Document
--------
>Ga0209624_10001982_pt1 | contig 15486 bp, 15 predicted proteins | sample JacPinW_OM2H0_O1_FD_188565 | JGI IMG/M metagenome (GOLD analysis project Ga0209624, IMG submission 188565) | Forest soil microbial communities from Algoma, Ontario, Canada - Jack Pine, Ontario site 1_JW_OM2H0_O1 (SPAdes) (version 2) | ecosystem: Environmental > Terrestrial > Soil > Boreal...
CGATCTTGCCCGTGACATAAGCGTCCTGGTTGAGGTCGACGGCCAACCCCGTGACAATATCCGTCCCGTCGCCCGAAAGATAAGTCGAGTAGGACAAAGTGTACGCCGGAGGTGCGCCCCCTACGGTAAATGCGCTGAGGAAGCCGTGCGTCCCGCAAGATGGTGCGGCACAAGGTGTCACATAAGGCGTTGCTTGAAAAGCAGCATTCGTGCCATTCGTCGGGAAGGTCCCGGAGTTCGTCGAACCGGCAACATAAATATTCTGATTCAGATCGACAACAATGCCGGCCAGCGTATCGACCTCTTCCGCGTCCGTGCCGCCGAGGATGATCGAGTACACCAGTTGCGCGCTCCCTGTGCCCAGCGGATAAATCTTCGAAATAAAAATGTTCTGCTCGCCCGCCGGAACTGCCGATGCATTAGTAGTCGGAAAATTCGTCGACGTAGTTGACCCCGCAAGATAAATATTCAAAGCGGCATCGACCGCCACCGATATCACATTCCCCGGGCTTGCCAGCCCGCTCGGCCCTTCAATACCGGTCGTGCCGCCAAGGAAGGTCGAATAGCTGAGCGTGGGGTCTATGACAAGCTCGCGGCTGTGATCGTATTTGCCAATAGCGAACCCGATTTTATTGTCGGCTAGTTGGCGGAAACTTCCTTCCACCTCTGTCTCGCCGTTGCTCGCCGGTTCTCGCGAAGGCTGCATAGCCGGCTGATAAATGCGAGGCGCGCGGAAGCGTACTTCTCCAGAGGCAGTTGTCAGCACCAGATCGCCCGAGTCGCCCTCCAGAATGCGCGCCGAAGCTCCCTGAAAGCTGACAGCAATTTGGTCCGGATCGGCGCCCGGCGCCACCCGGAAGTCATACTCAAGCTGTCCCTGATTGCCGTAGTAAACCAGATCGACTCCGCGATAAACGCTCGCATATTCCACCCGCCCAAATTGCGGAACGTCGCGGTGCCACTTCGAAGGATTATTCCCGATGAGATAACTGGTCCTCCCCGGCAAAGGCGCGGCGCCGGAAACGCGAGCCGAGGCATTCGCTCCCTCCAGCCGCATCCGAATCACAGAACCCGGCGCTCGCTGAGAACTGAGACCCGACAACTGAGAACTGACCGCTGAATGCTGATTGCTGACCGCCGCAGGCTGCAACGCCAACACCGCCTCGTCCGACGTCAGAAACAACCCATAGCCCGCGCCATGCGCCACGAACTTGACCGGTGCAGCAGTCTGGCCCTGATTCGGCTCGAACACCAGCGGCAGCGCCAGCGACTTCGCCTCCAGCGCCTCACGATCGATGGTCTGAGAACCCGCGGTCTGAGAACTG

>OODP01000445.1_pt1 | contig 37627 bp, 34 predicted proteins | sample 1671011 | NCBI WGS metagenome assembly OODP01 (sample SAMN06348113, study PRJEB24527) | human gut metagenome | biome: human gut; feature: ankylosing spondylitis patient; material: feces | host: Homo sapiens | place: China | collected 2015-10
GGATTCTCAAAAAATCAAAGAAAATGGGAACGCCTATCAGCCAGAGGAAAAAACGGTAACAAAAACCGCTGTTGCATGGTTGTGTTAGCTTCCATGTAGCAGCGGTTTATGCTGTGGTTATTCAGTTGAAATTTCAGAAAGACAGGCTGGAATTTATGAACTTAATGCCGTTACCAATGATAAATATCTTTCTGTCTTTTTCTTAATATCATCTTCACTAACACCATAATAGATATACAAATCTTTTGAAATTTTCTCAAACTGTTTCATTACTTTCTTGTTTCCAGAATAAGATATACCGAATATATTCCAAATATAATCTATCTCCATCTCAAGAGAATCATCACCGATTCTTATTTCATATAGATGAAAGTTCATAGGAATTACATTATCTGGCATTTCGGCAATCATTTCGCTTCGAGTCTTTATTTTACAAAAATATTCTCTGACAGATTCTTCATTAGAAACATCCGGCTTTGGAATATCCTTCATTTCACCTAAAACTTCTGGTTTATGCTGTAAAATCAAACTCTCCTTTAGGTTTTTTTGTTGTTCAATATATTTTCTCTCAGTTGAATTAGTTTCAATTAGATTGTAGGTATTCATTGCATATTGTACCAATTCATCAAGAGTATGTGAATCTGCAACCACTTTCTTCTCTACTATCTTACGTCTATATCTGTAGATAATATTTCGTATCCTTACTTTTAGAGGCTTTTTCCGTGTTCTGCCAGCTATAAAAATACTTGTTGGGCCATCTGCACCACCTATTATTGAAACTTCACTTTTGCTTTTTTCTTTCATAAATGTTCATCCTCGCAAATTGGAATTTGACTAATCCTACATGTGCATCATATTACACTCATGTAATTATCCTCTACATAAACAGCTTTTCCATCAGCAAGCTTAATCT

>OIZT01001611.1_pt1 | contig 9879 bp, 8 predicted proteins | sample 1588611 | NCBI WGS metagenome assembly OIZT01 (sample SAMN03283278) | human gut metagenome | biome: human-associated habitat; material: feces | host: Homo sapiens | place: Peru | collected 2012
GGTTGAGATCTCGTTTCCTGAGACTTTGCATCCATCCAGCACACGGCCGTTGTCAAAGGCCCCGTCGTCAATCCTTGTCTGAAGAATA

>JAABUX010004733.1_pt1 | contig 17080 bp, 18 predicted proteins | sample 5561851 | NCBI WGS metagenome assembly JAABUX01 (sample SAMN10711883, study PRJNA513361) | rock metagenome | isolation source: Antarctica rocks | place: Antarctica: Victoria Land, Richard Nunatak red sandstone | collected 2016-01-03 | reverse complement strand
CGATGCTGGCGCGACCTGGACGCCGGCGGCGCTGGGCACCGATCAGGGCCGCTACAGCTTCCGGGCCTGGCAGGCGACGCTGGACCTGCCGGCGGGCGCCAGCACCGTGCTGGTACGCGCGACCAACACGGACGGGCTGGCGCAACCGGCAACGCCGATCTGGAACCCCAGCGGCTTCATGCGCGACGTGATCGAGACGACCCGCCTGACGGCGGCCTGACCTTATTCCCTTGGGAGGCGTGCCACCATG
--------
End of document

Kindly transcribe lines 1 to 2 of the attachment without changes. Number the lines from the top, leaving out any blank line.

>Ga0209624_10001982_pt1 | contig 15486 bp, 15 predicted proteins | sample JacPinW_OM2H0_O1_FD_188565 | JGI IMG/M metagenome (GOLD analysis project Ga0209624, IMG submission 188565) | Forest soil microbial communities from Algoma, Ontario, Canada - Jack Pine, Ontario site 1_JW_OM2H0_O1 (SPAdes) (version 2) | ecosystem: Environmental > Terrestrial > Soil > Boreal...
CGATCTTGCCCGTGACATAAGCGTCCTGGTTGAGGTCGACGGCCAACCCCGTGACAATATCCGTCCCGTCGCCCGAAAGATAAGTCGAGTAGGACAAAGTGTACGCCGGAGGTGCGCCCCCTACGGTAAATGCGCTGAGGAAGCCGTGCGTCCCGCAAGATGGTGCGGCACAAGGTGTCACATAAGGCGTTGCTTGAAAAGCAGCATTCGTGCCATTCGTCGGGAAGGTCCCGGAGTTCGTCGAACCGGCAACATAAATATTCTGATTCAGATCGACAACAATGCCGGCCAGCGTATCGACCTCTTCCGCGTCCGTGCCGCCGAGGATGATCGAGTACACCAGTTGCGCGCTCCCTGTGCCCAGCGGATAAATCTTCGAAATAAAAATGTTCTGCTCGCCCGCCGGAACTGCCGATGCATTAGTAGTCGGAAAATTCGTCGACGTAGTTGACCCCGCAAGATAAATATTCAAAGCGGCATCGACCGCCACCGATATCACATTCCCCGGGCTTGCCAGCCCGCTCGGCCCTTCAATACCGGTCGTGCCGCCAAGGAAGGTCGAATAGCTGAGCGTGGGGTCTATGACAAGCTCGCGGCTGTGATCGTATTTGCCAATAGCGAACCCGATTTTATTGTCGGCTAGTTGGCGGAAACTTCCTTCCACCTCTGTCTCGCCGTTGCTCGCCGGTTCTCGCGAAGGCTGCATAGCCGGCTGATAAATGCGAGGCGCGCGGAAGCGTACTTCTCCAGAGGCAGTTGTCAGCACCAGATCGCCCGAGTCGCCCTCCAGAATGCGCGCCGAAGCTCCCTGAAAGCTGACAGCAATTTGGTCCGGATCGGCGCCCGGCGCCACCCGGAAGTCATACTCAAGCTGTCCCTGATTGCCGTAGTAAACCAGATCGACTCCGCGATAAACGCTCGCATATTCCACCCGCCCAAATTGCGGAACGTCGCGGTGCCACTTCGAAGGATTATTCCCGATGAGATAACTGGTCCTCCCCGGCAAAGGCGCGGCGCCGGAAACGCGAGCCGAGGCATTCGCTCCCTCCAGCCGCATCCGAATCACAGAACCCGGCGCTCGCTGAGAACTGAGACCCGACAACTGAGAACTGACCGCTGAATGCTGATTGCTGACCGCCGCAGGCTGCAACGCCAACACCGCCTCGTCCGACGTCAGAAACAACCCATAGCCCGCGCCATGCGCCACGAACTTGACCGGTGCAGCAGTCTGGCCCTGATTCGGCTCGAACACCAGCGGCAGCGCCAGCGACTTCGCCTCCAGCGCCTCACGATCGATGGTCTGAGAACCCGCGGTCTGAGAACTG